Additionally, age, overall health, sex, and smoking habits can impact the overall survival rate in patients. However, recent advances in treatment are being made every day and survival rates are increasing.

Frequently Asked Questions

1. How do tumor size and location impact survival rates?

Tumour size significantly affects survival rates. A study showed that the survival rate was nearly 81.4% for patients with tumour size less than or equal to 2 cm, while it is 63.2 % in those with tumours larger than 2 cm. The location of the cancer is also important as when cancer spreads more or becomes metastatic, the survival rate automatically decreases.

2. Does histological type affect the prognosis of lung cancer?

Small cell lung cancer, which is typically caused due to tobacco smoking, is the most aggressive form of lung cancer. Thus histological type can affect the severity of lung cancer.

3. What advancements in treatment have positively influenced survival rates?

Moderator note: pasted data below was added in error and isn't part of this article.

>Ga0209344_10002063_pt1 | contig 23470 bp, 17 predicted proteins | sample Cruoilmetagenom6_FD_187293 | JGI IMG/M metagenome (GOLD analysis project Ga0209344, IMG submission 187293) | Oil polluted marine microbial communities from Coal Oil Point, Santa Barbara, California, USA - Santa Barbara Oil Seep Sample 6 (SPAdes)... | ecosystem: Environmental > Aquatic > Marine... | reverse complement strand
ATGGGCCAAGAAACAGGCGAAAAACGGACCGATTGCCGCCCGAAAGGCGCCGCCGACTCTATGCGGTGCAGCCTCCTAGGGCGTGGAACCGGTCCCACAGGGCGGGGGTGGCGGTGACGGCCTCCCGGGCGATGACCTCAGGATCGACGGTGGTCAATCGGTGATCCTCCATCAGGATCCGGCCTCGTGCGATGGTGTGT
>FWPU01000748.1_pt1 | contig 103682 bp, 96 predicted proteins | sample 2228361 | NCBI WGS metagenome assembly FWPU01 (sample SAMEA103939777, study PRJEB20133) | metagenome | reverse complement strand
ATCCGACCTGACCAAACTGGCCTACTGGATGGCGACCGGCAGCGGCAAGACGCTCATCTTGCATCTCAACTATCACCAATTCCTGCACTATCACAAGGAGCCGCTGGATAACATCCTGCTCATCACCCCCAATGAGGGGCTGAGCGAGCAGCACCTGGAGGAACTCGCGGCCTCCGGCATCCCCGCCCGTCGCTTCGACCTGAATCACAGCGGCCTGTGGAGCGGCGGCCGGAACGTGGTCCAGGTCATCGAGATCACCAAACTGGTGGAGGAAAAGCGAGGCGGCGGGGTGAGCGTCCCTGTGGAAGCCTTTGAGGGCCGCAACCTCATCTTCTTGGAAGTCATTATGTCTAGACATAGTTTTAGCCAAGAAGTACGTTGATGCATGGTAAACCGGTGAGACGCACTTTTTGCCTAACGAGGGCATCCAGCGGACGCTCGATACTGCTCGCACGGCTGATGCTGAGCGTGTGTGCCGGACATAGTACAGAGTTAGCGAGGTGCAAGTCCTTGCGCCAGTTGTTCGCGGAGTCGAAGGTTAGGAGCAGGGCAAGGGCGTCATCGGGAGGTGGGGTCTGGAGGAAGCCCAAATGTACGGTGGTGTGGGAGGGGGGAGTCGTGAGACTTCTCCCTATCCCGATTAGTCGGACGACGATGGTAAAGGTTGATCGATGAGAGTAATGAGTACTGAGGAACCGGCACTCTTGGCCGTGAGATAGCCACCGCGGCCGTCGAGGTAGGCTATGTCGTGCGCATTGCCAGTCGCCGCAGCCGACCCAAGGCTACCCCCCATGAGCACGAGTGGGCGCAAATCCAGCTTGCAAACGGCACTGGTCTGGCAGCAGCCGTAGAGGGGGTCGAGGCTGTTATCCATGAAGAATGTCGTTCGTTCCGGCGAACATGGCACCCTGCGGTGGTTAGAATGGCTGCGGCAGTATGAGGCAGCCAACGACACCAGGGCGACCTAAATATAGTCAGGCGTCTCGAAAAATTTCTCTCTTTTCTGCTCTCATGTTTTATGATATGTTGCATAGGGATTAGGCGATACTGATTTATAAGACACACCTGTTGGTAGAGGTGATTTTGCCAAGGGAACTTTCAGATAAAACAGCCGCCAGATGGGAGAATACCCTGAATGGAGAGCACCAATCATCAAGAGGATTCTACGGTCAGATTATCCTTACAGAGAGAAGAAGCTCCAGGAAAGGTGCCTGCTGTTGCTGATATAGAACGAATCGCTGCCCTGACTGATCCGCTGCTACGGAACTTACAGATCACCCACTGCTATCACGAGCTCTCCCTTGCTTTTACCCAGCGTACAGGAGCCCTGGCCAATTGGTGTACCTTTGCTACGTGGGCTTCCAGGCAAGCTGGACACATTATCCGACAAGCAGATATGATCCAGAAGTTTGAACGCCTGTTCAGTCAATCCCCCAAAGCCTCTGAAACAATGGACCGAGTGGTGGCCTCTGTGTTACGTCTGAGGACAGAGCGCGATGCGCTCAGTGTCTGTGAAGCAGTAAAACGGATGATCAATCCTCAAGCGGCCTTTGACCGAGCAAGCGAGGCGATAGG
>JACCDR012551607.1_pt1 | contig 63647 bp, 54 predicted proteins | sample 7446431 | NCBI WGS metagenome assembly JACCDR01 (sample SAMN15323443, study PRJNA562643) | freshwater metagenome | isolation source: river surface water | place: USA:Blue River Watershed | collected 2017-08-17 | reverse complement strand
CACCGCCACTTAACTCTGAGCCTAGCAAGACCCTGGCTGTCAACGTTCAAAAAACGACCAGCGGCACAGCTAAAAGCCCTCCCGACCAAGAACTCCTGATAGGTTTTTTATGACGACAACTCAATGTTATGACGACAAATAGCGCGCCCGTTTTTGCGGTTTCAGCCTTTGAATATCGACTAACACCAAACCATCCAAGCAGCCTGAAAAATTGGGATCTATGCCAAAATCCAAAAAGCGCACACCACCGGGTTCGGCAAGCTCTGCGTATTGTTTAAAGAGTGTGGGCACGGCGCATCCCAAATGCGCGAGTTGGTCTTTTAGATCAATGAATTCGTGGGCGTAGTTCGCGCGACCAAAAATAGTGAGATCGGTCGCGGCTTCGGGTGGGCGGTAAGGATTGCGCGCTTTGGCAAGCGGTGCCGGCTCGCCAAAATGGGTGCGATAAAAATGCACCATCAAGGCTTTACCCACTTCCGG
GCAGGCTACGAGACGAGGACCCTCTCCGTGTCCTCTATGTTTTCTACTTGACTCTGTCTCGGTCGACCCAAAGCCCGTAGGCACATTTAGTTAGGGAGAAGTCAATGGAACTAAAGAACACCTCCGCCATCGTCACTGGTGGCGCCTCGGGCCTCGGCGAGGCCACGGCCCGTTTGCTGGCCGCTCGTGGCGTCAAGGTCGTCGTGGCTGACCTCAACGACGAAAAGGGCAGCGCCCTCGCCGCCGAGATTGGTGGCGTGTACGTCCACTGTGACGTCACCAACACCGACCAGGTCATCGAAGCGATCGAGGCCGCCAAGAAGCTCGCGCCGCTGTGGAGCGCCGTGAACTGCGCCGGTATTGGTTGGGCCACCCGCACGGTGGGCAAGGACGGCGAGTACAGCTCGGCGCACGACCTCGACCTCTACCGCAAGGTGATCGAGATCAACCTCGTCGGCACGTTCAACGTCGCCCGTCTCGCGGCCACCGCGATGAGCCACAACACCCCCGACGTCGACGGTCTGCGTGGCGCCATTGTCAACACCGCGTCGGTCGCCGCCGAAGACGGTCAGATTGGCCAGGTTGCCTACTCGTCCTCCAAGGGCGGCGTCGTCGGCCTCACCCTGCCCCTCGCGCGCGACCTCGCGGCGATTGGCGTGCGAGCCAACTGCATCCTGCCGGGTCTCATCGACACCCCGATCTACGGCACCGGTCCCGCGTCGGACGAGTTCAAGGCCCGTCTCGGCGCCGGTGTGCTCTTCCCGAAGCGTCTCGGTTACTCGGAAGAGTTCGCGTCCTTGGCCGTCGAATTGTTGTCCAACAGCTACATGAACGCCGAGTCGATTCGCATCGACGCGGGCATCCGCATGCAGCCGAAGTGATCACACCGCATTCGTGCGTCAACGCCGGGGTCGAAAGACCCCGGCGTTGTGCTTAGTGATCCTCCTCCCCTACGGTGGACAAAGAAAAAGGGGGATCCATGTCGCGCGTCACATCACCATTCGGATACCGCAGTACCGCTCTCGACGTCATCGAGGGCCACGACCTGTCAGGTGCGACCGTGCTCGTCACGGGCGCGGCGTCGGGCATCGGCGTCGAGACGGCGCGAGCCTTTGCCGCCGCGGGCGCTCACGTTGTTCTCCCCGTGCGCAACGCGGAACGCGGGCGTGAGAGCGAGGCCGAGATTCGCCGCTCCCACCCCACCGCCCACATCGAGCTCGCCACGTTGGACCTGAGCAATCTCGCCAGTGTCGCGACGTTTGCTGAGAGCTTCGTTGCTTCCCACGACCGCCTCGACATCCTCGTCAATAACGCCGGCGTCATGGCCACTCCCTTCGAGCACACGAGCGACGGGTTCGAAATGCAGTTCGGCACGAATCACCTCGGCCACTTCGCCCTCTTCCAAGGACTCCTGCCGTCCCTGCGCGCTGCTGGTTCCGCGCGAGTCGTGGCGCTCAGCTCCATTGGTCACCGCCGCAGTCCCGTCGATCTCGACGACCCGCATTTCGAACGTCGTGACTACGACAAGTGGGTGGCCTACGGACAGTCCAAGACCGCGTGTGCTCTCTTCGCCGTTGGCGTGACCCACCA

• The CyberKnife System is a recently discovered radiation therapy routinely used to treat lung cancers and metastasis.

  • Duravalumab is an approved immune checkpoint inhibitor effectively used to treat non-small cell lung cancer cells post-surgery.

  • In 2023, the FDA approved pembrolizumab as an adjuvant treatment and platinum-based chemotherapy for treating Stage 3 lung cancer.

4. How does a patient's age and overall health affect survival rates?

The survival rate for patients with younger age and good overall health is much higher than patients above 65 as their immune system is compromised and the body loses its ability to adapt to severe treatments.

5. What role does lymph node involvement play in lung cancer survival?

When cancer spreads to lymph nodes, it is easier for them to metastasize to different organs through lymph and blood and form tumours in distant parts. This causes a reduction in the survival rate in patients.